The Maple Leaf Club

by Con Chapman

Grandpa Ollie took me downtown,
me in short pants, him I seem to
recall in a short-sleeved white shirt
and long grey slacks in the summertime.
I hoped to get a toy out of it.

We walked all the way to Main Street,
then took a right. He wanted to see
something, and we stopped in front
of a building and peered in.

It looked like it had been a restaurant
to me, now it was about to collapse.
The place hadn't been painted in years,
the wood was all grey and brown.

“I guess that's where he played,”
Grandpa said. I asked him who,
and he said “That fella they make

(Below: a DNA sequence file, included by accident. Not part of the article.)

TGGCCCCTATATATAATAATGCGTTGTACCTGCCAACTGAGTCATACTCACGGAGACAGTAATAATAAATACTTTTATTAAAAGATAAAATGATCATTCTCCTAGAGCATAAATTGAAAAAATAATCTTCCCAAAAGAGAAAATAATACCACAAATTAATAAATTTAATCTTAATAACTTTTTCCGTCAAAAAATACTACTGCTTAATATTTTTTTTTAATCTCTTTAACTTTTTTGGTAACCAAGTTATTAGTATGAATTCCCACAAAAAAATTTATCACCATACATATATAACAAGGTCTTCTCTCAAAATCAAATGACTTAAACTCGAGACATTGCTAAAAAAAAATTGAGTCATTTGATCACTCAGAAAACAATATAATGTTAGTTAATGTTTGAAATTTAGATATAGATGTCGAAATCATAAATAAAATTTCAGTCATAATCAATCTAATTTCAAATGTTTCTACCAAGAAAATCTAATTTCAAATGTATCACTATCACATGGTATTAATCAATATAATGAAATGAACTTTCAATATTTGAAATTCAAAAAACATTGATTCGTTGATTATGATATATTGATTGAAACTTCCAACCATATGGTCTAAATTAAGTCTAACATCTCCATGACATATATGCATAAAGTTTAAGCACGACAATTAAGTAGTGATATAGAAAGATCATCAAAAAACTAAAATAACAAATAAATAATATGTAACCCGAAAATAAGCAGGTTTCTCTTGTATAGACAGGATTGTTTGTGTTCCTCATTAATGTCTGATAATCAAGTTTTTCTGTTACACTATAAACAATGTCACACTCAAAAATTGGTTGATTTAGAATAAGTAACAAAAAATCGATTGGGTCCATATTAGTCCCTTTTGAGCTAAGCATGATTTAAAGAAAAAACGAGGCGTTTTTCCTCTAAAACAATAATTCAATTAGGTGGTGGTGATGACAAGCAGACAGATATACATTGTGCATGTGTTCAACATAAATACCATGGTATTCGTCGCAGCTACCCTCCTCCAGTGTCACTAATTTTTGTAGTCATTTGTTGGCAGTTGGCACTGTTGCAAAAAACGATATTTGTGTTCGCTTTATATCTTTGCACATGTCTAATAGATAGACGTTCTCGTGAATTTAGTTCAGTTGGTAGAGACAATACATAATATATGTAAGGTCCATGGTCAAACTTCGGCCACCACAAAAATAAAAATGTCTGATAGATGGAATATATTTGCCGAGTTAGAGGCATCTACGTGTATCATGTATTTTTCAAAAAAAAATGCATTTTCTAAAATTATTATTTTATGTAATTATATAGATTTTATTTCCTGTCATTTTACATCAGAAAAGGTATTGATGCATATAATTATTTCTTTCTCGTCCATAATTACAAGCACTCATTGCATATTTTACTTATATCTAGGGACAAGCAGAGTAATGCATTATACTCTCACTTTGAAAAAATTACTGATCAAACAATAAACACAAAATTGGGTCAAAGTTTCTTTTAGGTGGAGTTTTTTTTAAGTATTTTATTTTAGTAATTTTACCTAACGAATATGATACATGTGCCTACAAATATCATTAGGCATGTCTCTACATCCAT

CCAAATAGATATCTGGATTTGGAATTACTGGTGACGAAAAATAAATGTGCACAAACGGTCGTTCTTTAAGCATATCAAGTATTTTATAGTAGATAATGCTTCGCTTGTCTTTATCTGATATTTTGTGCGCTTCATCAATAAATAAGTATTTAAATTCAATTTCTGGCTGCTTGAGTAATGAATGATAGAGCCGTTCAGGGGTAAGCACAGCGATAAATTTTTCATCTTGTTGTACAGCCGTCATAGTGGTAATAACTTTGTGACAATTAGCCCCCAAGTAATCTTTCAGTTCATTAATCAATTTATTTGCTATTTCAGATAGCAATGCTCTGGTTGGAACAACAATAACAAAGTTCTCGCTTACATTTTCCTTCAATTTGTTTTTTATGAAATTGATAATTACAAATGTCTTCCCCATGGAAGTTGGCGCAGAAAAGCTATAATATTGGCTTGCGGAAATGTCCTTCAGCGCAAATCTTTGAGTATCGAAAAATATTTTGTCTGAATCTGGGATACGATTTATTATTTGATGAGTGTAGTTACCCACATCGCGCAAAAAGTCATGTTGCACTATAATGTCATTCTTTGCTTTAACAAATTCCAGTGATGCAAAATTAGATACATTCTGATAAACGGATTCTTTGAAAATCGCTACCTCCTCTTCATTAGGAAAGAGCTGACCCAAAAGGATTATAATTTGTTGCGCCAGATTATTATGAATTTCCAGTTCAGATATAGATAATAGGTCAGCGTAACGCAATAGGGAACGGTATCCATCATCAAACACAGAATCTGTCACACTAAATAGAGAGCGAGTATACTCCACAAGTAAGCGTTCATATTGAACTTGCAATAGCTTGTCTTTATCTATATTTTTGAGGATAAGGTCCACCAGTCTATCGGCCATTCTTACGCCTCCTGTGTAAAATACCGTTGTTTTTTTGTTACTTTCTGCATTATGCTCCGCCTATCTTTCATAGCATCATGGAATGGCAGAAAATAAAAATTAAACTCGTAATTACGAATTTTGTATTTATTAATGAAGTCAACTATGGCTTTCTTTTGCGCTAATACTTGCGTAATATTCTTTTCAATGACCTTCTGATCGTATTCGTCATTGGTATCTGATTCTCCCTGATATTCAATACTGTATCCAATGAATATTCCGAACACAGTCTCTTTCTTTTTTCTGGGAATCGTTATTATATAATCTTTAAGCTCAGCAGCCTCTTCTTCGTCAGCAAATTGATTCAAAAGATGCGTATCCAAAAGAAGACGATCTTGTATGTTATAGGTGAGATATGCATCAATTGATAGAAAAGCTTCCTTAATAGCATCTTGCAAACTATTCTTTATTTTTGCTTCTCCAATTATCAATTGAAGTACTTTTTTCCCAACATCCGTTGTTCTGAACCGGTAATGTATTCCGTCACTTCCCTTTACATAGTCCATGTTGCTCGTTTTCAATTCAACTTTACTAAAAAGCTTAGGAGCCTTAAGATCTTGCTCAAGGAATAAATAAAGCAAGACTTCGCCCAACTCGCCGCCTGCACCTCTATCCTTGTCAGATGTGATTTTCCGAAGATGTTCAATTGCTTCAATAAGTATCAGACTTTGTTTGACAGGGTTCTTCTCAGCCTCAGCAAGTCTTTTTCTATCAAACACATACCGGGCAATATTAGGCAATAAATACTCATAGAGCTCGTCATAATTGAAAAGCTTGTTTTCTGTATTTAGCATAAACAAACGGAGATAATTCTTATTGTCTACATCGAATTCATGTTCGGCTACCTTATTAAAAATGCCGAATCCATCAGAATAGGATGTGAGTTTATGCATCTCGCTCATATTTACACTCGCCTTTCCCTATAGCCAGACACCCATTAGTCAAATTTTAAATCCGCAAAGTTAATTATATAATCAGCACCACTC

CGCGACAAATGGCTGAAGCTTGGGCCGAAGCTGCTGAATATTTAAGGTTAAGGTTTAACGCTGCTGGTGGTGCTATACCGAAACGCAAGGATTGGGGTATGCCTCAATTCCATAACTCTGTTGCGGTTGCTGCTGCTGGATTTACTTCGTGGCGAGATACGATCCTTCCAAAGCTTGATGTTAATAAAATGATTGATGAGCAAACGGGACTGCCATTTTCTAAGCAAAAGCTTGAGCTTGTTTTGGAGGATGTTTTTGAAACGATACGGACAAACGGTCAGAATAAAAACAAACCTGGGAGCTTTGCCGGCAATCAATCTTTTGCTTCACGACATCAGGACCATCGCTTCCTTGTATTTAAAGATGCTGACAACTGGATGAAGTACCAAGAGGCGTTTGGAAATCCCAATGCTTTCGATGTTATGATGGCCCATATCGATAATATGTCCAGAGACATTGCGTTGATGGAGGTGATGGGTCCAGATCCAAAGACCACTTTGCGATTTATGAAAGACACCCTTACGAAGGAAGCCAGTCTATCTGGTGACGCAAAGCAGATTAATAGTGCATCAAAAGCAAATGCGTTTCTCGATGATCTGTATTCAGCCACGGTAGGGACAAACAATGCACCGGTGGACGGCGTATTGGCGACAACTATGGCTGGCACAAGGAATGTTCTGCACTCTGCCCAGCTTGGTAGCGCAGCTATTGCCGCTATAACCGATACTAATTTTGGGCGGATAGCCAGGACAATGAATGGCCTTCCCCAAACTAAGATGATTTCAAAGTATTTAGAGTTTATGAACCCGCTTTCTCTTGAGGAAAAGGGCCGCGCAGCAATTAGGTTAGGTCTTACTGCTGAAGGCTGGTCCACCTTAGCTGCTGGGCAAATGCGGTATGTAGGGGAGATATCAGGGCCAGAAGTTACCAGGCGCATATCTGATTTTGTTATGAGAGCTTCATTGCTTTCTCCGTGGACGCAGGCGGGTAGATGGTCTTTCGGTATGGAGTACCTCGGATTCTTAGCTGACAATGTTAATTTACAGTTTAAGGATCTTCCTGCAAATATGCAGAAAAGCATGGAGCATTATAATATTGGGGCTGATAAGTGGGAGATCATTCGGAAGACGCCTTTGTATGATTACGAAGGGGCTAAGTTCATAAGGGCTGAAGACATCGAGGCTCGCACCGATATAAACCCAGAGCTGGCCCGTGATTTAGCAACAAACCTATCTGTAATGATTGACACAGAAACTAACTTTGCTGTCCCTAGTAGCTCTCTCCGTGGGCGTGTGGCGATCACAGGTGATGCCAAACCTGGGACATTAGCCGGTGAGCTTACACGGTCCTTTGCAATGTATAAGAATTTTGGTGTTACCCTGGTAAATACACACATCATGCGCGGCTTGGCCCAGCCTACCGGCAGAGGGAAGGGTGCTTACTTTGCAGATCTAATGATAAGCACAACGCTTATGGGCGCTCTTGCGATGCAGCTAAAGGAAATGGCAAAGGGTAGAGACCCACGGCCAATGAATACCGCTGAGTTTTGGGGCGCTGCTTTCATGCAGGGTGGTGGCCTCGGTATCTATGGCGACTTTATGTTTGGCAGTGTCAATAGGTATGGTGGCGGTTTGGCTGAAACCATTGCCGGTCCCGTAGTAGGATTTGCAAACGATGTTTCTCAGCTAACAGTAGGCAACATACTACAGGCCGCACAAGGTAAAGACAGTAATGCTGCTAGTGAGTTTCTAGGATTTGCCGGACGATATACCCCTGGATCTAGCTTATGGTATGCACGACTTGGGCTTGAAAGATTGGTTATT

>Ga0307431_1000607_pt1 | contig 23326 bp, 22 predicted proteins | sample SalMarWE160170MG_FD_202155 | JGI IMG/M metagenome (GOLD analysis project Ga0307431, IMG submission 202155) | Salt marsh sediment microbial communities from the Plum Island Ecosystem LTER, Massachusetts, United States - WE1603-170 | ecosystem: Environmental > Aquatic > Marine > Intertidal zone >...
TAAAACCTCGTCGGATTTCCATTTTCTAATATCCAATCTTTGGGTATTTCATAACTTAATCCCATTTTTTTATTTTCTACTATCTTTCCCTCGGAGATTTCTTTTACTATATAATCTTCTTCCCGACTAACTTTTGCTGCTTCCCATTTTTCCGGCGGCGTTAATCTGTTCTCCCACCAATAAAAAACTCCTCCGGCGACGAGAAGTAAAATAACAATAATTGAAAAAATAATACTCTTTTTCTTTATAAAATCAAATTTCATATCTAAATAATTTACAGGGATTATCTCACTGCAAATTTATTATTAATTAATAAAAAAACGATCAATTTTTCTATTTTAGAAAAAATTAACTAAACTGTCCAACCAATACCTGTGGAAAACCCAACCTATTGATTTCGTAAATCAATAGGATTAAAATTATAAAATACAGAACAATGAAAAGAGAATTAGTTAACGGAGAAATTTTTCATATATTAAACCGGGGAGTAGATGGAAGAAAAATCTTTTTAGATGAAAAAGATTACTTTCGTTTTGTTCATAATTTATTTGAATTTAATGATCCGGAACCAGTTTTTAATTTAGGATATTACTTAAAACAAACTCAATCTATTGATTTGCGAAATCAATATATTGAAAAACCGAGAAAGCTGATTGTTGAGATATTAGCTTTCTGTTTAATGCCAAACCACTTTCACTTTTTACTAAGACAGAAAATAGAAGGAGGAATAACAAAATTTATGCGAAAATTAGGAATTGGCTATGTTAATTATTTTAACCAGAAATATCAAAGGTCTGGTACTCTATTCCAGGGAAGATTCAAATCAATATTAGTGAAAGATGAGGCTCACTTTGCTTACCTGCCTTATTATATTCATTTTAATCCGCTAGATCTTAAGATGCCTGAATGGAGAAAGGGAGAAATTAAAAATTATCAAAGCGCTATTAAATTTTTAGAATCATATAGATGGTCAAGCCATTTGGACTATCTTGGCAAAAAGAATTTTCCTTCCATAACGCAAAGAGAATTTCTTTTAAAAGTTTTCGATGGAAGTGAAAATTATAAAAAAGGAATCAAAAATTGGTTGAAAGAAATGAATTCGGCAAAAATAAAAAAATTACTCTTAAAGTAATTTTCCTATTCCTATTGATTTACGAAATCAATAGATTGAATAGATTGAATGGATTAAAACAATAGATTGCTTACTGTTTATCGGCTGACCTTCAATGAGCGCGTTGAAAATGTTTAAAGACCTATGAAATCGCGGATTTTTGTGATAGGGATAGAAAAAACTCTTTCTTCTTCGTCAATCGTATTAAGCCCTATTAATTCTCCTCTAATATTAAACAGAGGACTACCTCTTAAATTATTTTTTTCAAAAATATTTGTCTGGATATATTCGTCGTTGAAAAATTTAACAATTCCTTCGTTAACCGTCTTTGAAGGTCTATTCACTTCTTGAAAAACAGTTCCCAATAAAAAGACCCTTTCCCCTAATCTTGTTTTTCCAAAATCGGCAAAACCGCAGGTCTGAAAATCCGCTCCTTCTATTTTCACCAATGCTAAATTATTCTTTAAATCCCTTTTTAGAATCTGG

so much about, Scott Joplin.
Place is pretty run down now.”

I didn't know then what I learned later;
that Joplin was writing opera at the same
time he was playing nights for drunken
cowboys in from the Chisholm Trail,
a whorehouse piano player.

One was a failure, the score to the other
was confiscated when he couldn't pay
a hotel bill. He ended up in a mental
home, demented from syphilis.

We walked back towards home, and
Grandpa said I could get something.
I remember I picked out an Army rocket kit.
I botched it like every model I tried to make.

The Maple Leaf Club is gone now.
Last time I saw Grandpa alive he was
watching a baseball game on TV,
complaining about all the attention
nigra ballplayers were getting these days.